6 2.b. Intervention Design and Methods: There are approximately 424 clinicians (family practice, internal medicine, and obstetriciangynecologists) practicing within 18 unique clinics across the KPNW region (FP 16 clinics, IM 12 clinics, OB 6 clinics). We will randomize 9 clinics to receive the intervention and 8 clinics to control (because two of the clinics share many of the same staff, these two clinics will be randomized as one unit). The intervention is designed to improve clinician and patient knowledge regarding VVA and reduce barriers to diagnosis and treatment of VVA. To determine if we have met our goals, we will compare outcomes for the intervention and control clinics. To further understand physician response to the intervention, the outcomes may be additionally stratified by provider characteristics by specialty (Internal medicine, family practice, and gynecology); by clinician (physician and advanced practice nurses and physicians assistants);and by gender and age. Intervention Group: The intervention will include the following components: 1. Online CME Module 2. Decision Support Tool in Electronic Health Record (EHR) 3. Educational seminar for clinicians and their support staff a. Pathophysiology, Diagnosis and Treatment of VVA b. Use of decision support and electronic tools c. Resources for additional clinical education d. Resources for patient education 1) Online CME Module. Clinicians in the intervention group will be asked to complete a 1- hour online CME module about vulvovaginal atrophy. We will develop a Kaiser-specific module will be modeled after the NAMS module that can be found at Our module will be modified to reflect the Kaiser formulary which directs clinicians to use less expensive treatments first. In our system vaginal dilator therapy is more often initiated by OB/GYN physicians than physical therapy. We will include more detailed content about treating urogenital conditions of recurrent UTI and overactive bladder. Our module will be administered through KPNW s Knowledge Portal, a Kaiser system for administering and tracking education content. Through KPNW s knowledge portal, we will track timing and completion of the activity and pre- and post-test results. When the module is complete, clinicians will be sent a $10 gift card from a local merchant by as an incentive. 2) Decision Support Tool in EHR. The outline for this tool (called a SmartSet) is shown in Figure 1. This tool provides consistent, accurate treatment options that are efficient and easily integrated into the clinician s workflow. The SmartSet begins with a link to a Practice Resource a clinical guideline based on the recent NAMS Position Statement. This provides a succinct rationale and references for the resources listed within the Page 6 of 59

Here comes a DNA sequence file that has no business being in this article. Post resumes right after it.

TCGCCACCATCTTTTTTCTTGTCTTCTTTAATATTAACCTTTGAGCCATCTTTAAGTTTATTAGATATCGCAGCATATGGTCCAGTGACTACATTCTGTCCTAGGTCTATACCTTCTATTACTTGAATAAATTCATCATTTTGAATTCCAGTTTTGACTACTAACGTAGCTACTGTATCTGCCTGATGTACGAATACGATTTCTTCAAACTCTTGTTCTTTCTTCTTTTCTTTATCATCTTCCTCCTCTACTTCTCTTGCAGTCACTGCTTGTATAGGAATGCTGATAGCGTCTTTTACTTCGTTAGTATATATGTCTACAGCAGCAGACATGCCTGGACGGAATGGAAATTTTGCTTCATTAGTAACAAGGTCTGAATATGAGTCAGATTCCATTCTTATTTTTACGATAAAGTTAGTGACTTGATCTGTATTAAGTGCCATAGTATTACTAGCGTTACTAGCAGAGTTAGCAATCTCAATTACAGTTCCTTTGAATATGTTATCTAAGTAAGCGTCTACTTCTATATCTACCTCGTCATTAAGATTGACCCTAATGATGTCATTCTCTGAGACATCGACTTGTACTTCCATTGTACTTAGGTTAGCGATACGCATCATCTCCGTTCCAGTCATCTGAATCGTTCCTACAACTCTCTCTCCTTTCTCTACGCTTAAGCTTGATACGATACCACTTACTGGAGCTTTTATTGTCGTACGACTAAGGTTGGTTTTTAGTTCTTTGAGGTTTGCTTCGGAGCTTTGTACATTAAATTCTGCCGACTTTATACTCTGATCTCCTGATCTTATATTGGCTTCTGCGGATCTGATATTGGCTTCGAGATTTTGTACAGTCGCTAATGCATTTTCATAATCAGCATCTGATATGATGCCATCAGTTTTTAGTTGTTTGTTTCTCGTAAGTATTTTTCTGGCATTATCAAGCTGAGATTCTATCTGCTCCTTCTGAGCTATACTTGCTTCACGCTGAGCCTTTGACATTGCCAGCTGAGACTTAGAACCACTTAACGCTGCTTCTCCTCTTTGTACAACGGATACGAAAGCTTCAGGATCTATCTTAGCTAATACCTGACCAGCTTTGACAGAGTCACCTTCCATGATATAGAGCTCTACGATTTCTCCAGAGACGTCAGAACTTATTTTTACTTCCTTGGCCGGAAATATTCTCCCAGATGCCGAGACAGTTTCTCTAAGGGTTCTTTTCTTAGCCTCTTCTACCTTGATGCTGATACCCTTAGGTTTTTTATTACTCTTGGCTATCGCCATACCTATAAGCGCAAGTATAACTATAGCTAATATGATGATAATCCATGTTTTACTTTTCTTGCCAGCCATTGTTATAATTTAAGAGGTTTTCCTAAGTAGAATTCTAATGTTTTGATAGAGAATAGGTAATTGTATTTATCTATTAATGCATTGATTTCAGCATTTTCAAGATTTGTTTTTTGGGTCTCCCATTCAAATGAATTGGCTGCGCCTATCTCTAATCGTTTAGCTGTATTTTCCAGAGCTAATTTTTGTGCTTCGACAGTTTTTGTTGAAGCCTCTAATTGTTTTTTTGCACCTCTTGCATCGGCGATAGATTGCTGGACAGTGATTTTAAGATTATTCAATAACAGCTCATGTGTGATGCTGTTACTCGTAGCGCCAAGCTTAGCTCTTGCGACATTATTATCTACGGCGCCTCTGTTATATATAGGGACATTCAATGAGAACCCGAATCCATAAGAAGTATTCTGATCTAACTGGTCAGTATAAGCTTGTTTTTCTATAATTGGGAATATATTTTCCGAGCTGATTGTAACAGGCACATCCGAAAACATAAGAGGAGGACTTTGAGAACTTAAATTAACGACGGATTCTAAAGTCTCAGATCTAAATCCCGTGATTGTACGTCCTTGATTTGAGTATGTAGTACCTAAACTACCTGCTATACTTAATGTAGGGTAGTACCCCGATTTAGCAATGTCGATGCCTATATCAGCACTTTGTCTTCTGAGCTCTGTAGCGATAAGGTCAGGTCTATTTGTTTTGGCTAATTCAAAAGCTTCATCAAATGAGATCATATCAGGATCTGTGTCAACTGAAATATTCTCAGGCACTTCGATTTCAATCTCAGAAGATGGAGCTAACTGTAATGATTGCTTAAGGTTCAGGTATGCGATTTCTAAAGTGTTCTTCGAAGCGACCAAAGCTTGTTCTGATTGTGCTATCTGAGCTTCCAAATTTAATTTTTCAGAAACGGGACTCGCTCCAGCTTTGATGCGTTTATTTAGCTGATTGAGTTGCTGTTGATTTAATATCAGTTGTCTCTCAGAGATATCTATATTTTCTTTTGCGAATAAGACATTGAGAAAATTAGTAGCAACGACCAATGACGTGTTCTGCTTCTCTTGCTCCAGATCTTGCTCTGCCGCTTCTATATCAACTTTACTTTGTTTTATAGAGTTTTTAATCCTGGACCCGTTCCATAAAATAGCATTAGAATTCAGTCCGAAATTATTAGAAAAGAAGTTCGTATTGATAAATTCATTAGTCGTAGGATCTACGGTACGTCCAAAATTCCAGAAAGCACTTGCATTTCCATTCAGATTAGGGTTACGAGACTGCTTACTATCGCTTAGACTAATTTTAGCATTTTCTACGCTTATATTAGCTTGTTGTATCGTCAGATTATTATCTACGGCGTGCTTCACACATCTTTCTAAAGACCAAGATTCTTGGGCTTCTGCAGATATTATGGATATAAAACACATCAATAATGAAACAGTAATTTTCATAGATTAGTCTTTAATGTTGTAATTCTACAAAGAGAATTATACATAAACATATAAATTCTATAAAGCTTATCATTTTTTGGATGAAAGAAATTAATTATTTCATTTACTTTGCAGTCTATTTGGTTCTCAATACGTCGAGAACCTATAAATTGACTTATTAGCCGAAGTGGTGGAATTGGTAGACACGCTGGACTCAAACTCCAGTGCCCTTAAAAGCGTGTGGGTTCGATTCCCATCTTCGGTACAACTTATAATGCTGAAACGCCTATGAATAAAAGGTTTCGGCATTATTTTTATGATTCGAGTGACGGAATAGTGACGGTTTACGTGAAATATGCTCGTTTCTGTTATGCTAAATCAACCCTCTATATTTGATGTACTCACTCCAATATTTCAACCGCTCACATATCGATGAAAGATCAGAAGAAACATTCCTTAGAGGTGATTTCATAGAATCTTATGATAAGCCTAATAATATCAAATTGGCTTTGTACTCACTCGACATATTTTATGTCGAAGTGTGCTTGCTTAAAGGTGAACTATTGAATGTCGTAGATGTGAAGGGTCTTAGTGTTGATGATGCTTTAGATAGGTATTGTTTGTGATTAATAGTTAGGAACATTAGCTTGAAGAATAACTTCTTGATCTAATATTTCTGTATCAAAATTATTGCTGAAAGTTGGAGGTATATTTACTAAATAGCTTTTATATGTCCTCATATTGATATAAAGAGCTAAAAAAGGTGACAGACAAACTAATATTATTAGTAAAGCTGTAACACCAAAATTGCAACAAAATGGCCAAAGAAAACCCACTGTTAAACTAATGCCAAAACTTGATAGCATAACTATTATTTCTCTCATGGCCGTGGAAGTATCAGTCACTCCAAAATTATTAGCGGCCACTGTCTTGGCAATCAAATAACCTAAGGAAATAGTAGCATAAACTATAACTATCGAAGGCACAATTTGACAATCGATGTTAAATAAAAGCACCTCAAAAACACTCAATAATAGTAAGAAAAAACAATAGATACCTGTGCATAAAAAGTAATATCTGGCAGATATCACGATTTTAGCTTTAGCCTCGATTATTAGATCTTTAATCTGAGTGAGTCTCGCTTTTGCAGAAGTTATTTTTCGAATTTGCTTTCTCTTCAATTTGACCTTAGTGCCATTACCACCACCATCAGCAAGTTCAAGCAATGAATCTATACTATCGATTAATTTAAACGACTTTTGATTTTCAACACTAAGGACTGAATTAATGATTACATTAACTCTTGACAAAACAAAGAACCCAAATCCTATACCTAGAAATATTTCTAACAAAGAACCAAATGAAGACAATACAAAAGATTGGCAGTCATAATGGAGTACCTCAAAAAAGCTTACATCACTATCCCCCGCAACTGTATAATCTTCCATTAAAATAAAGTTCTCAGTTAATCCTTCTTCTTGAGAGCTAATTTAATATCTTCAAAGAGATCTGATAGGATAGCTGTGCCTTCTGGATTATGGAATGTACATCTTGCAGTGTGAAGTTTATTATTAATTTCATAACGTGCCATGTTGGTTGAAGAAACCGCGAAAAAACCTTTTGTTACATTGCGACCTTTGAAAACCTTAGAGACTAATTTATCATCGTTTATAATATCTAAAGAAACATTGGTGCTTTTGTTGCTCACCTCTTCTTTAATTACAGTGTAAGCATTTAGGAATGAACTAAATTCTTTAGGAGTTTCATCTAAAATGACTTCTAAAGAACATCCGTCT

7 SmartSet. A checklist of diagnoses is available to allow quick, accurate and comprehensive coding of the diagnoses. SmartOrders provide a checklist of available medications with pre-written dosages and sigs to ensure accuracy. For creams and tablets, the order is paired an initial prescription for increased frequency in the first weeks, followed by a titration recommendation for refills for ongoing therapy. To enhance cost effective care, clinicians are encouraged to use lower cost treatments initially on formulary instead of the more expensive alternatives. At the conclusion of each patient visit at Kaiser, patients receive an After Visit Summary (AVS) that summarizes the visit and allows for follow up instructions. SmartTexts have been created (see below) that provide patient information based on NAMS guidelines and describing local resources. These SmartTexts (see examples in Appendicis)may also be added to secure s to patients. Kaiser conducts regular educational classes for members and 3 of those classes provide content relevant to VVA. With one click, patients are referred to the appropriate class. Information about the class will print on the patient s AVS and she will receive a telephone call from a receptionist to schedule her class. These tools are widely used by Kaiser clinicians to maximize the limited time for clinician-patient interaction. 3) Women s Midlife Transitions/Menopause Class. This class is designed to give women information about managing menopause, discussing the most common symptoms in early and late menopause and how these symptoms can affect quality of life. Specific information is presented regarding how hormones change in menopause and the physiological effect that may cause symptoms. Both non-hormonal and hormonal options are reviewed to address symptoms like hot flashes, vaginal, sexual, mood and urinary changes. Other health risks associated with aging, identifying personal health risks and making lifestyle changes to prevent heart disease and osteoporosis are also reviewed. The 2.5 hour group format allows women to get information, ask questions, and share their own concerns and experiences. 4) Educational seminar for clinicians and their support staff. The department chairs in OB/GYN and primary care have invited our team to present an educational talk at the monthly meeting at each clinic location. We will review key aspects in diagnosis and treatment of VVA and how to use the SmartSet and related resources in the EHR. Time will be allowed to address barriers to VVA care. Control Group: The control group will not receive any specific education or training regarding vulvovaginal atrophy, use of Smart sets, or use of Smart text during the study period. The Practice Resource will be available on the KPNW web-site, and the Smart Set and Smart Text, for patient information, will be available in the EHR. We believe that the use of these tools will be less frequent among control clinicians as they will not be advised regarding their presence or their use. Once the study period is over and we have assessed the success of our intervention in achieving our goals, we will provide education and training to the clinicians and staff in the control group. Page 7 of 59